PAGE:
Nanotechnology is the engineering of particles on an extremely tiny scale — between 50,000 and 100,000 times smaller than the width of a human hair. On paper, the potential is captivating. Such tiny particles can encapsulate food molecules so fats pass through the body without being digested. Meanwhile, supplements that contain nano-size vitamins are more easily absorbed by the body. These very capabilities, however, are causing opponents to question the new science and its unknown risks to human health.

“The human body hasn't ever encountered nanoparticles before,” says Ronnie Cummins, national director of the Organic Consumers Association (OCA). “The technology has tremendous potential, but we've got to know exactly what we're doing, especially before we put it into food and health care.” Following an announcement by the United Kingdom's Soil Association that it would refuse organic certification to any food that contains engineered matter smaller than 125 nanometers, the OCA is petitioning the FDA to enforce similar guidelines. Still, cosmetics companies are jumping on the nano bandwagon. The Environmental Working Group (EWG) has identified more than 9,500 personal care products that contain nanoparticles, with zinc oxide-based sunscreens leading the charge.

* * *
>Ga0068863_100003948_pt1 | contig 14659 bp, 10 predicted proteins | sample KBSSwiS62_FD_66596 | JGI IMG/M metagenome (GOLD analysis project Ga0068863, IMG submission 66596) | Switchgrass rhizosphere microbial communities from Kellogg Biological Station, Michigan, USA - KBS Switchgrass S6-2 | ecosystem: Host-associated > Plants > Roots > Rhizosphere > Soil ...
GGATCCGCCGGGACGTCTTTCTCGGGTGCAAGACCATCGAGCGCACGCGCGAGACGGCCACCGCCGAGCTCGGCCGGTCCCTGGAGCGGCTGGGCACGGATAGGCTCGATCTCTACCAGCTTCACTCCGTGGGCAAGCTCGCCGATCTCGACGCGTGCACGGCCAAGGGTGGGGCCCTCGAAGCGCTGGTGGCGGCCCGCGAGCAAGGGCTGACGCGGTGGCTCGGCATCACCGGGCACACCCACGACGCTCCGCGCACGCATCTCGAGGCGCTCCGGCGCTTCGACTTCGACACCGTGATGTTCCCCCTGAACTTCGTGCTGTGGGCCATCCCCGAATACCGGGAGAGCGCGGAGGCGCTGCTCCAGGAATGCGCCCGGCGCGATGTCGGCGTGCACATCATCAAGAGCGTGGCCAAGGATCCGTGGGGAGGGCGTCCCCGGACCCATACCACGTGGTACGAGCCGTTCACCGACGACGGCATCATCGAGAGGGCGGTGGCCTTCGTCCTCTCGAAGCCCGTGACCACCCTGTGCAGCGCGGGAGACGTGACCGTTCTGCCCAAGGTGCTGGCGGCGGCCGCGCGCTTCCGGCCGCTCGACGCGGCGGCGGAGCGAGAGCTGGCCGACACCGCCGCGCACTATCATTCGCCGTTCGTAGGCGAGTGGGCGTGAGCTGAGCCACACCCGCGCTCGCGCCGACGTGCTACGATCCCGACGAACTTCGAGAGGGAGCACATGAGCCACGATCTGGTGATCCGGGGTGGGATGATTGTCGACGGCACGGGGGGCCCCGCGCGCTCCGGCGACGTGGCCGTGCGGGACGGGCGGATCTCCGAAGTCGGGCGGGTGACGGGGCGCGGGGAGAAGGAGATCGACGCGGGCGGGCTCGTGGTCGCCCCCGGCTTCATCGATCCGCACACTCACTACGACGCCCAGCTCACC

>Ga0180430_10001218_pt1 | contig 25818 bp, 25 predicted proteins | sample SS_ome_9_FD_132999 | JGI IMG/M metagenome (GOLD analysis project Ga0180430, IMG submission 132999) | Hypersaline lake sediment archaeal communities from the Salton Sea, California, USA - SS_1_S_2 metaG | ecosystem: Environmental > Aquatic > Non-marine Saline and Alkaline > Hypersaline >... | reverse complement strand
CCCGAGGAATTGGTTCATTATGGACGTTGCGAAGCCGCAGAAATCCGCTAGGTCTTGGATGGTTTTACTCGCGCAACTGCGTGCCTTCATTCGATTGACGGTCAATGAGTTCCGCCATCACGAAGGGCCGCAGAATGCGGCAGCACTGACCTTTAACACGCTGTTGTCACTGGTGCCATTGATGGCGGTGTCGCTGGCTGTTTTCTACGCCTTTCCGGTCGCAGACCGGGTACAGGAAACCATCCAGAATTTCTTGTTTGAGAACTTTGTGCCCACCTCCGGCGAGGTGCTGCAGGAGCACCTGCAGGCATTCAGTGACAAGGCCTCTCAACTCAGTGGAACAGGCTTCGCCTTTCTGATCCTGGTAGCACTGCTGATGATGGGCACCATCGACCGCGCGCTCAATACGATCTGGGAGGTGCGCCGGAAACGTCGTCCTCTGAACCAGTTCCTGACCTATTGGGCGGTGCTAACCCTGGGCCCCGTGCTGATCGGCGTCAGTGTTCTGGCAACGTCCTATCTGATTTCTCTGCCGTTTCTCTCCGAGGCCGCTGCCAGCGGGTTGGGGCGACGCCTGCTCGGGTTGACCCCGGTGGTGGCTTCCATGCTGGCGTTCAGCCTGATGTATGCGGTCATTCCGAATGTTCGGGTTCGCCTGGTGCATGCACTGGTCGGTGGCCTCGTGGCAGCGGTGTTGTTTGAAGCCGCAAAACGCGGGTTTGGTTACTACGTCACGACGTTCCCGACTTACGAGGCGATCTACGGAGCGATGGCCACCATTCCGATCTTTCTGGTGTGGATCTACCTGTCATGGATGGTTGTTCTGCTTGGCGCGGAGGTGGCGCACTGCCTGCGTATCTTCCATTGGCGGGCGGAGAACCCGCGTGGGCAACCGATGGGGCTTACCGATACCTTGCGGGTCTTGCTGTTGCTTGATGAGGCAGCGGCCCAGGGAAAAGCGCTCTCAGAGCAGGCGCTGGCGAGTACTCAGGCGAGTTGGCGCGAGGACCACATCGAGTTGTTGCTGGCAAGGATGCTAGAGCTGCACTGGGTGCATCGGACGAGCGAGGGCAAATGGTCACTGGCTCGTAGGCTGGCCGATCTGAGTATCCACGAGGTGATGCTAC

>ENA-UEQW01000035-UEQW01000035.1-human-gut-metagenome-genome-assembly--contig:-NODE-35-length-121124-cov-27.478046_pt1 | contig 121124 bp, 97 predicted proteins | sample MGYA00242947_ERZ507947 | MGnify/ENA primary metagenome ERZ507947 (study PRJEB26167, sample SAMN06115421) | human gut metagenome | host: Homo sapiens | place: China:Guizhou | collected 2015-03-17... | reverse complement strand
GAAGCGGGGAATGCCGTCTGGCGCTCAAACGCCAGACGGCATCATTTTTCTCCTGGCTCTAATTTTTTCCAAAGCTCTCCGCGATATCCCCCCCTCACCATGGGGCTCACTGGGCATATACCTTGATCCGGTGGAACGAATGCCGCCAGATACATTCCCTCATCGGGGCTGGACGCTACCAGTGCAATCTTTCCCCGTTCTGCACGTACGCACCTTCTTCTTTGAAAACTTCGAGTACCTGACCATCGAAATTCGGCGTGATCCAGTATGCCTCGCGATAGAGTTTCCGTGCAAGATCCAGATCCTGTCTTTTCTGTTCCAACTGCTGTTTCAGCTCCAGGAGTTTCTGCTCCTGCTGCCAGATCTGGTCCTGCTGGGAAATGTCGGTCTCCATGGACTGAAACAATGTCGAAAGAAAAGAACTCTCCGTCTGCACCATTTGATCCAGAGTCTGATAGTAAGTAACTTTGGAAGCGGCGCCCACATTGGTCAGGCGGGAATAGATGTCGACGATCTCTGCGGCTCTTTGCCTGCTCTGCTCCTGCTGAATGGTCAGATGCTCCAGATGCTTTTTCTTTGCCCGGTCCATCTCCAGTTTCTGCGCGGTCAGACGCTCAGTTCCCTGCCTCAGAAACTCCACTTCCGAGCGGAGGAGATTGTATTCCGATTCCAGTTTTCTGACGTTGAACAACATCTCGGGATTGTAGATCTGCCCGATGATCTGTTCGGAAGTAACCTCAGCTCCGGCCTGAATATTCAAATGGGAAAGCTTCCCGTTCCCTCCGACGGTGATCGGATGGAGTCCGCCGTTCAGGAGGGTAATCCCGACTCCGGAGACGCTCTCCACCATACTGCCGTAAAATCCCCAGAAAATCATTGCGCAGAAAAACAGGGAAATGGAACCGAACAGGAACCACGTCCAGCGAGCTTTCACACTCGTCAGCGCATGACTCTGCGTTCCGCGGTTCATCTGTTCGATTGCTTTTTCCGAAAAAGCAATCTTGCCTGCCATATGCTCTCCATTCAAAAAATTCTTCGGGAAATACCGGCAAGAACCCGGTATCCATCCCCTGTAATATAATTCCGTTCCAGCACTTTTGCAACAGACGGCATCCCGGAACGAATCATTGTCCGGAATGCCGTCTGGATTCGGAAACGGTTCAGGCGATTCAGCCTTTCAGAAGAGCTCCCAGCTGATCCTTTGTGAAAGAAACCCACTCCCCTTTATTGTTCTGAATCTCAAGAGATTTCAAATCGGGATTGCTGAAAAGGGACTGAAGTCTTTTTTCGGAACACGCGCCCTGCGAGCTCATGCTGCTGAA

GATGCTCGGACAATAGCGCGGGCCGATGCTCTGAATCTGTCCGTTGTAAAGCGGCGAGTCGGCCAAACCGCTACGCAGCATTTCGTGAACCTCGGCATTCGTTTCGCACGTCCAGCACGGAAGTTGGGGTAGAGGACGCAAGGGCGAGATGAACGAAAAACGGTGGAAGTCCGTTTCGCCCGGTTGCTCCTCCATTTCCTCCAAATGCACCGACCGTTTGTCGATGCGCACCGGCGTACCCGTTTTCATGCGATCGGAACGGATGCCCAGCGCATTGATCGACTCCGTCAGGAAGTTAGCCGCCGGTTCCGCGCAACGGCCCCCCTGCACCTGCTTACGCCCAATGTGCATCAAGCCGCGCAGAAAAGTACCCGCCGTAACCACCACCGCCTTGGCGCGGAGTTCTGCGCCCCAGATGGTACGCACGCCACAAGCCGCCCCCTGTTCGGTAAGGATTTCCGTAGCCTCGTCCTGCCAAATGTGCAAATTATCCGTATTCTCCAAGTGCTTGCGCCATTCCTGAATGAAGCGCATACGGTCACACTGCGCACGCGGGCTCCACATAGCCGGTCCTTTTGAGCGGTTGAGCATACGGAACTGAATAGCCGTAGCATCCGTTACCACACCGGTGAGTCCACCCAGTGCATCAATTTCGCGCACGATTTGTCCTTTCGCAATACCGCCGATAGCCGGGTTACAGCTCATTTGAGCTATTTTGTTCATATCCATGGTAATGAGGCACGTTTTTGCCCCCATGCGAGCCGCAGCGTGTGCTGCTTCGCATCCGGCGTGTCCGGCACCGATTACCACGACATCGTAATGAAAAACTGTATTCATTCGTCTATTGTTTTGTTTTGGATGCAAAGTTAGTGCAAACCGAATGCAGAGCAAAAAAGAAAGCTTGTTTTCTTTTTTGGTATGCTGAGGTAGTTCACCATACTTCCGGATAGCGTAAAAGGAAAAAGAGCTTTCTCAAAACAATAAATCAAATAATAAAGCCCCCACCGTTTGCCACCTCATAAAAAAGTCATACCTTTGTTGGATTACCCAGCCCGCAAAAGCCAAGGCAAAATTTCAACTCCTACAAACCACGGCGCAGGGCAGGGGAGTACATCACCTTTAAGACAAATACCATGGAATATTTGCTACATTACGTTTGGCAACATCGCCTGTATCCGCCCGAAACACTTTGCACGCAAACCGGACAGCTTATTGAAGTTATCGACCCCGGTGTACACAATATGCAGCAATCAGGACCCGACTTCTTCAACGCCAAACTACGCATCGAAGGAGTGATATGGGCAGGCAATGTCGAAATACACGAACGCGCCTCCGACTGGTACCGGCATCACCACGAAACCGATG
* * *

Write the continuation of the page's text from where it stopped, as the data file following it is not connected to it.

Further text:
“This particular material doesn't penetrate beneath the layers of the skin,” says Sonya Lunder, a senior analyst at the EWG who recently conducted an audit of sunscreens. “Of course if there's any indication that it's more penetrating than we thought, we might change our recommendation to consumers.” Companies aren't currently required to indicate nanoparticles on labels. Lunder's tip: If your sunscreen is invisible on your skin, it probably contains nanoscale zinc.

Nano resources

cosmeticsdatabase.com
fda.gov/nanotechnology/faqs.html
nanotechproject.org/inventories/consumer